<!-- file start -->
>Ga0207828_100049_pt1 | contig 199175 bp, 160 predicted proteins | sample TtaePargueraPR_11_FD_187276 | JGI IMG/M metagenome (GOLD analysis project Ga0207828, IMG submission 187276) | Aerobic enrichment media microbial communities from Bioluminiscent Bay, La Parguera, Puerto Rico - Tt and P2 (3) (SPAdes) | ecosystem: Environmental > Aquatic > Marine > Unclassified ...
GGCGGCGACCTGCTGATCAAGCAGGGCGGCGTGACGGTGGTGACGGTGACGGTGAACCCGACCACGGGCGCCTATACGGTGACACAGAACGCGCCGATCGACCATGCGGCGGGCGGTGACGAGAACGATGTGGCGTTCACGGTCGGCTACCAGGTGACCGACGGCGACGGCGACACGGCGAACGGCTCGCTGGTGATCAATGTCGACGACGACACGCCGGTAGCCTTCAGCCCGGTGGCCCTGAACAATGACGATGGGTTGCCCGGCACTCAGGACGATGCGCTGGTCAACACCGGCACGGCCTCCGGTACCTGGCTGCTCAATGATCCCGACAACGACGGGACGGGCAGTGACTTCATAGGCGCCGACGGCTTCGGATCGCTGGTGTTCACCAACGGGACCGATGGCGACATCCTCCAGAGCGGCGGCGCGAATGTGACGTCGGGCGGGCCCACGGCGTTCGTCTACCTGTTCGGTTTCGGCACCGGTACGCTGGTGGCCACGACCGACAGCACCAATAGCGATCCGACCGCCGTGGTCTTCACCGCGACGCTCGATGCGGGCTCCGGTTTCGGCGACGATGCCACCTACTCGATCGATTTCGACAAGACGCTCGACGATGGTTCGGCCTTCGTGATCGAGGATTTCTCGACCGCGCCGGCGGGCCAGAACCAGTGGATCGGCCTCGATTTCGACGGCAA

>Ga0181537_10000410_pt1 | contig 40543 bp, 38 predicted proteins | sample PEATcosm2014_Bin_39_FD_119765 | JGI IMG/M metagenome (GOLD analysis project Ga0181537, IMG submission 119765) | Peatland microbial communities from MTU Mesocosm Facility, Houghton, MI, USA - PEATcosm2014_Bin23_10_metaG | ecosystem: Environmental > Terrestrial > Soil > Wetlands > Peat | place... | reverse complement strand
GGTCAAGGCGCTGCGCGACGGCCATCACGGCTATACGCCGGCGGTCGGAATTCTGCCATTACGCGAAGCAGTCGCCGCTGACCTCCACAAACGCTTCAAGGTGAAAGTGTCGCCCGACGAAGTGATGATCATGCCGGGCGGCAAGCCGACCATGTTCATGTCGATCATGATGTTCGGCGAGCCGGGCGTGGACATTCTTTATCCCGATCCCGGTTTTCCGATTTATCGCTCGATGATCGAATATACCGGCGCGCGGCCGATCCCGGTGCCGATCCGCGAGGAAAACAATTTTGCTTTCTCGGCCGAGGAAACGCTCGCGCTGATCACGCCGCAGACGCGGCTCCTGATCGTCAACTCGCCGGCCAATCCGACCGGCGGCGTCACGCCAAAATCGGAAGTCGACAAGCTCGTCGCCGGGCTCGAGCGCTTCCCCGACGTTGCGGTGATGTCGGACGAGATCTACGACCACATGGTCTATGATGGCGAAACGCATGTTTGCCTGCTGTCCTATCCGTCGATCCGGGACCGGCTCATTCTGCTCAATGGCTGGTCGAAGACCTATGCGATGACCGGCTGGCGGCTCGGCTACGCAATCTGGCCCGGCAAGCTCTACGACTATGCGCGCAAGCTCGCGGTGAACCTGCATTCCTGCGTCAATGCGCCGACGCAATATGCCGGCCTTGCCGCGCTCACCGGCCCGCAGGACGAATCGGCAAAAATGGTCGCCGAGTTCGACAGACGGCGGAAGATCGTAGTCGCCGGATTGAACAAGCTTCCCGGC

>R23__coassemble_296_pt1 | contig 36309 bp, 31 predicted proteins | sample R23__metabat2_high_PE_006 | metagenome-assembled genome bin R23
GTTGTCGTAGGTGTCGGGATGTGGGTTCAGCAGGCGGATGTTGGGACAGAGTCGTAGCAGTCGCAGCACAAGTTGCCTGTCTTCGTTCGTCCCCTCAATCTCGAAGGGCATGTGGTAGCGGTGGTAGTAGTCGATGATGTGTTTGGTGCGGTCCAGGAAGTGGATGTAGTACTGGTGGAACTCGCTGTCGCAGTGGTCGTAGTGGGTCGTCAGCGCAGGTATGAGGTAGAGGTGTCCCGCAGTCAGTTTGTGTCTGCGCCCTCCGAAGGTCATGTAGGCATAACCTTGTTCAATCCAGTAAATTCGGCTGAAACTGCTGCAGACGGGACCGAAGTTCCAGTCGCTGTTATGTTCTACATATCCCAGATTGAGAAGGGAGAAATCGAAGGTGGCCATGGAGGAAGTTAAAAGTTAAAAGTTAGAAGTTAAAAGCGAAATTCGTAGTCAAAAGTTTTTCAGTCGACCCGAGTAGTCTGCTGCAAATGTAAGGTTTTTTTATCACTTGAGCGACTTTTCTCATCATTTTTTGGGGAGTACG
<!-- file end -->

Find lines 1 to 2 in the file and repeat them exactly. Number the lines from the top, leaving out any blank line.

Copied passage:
>Ga0207828_100049_pt1 | contig 199175 bp, 160 predicted proteins | sample TtaePargueraPR_11_FD_187276 | JGI IMG/M metagenome (GOLD analysis project Ga0207828, IMG submission 187276) | Aerobic enrichment media microbial communities from Bioluminiscent Bay, La Parguera, Puerto Rico - Tt and P2 (3) (SPAdes) | ecosystem: Environmental > Aquatic > Marine > Unclassified ...
GGCGGCGACCTGCTGATCAAGCAGGGCGGCGTGACGGTGGTGACGGTGACGGTGAACCCGACCACGGGCGCCTATACGGTGACACAGAACGCGCCGATCGACCATGCGGCGGGCGGTGACGAGAACGATGTGGCGTTCACGGTCGGCTACCAGGTGACCGACGGCGACGGCGACACGGCGAACGGCTCGCTGGTGATCAATGTCGACGACGACACGCCGGTAGCCTTCAGCCCGGTGGCCCTGAACAATGACGATGGGTTGCCCGGCACTCAGGACGATGCGCTGGTCAACACCGGCACGGCCTCCGGTACCTGGCTGCTCAATGATCCCGACAACGACGGGACGGGCAGTGACTTCATAGGCGCCGACGGCTTCGGATCGCTGGTGTTCACCAACGGGACCGATGGCGACATCCTCCAGAGCGGCGGCGCGAATGTGACGTCGGGCGGGCCCACGGCGTTCGTCTACCTGTTCGGTTTCGGCACCGGTACGCTGGTGGCCACGACCGACAGCACCAATAGCGATCCGACCGCCGTGGTCTTCACCGCGACGCTCGATGCGGGCTCCGGTTTCGGCGACGATGCCACCTACTCGATCGATTTCGACAAGACGCTCGACGATGGTTCGGCCTTCGTGATCGAGGATTTCTCGACCGCGCCGGCGGGCCAGAACCAGTGGATCGGCCTCGATTTCGACGGCAA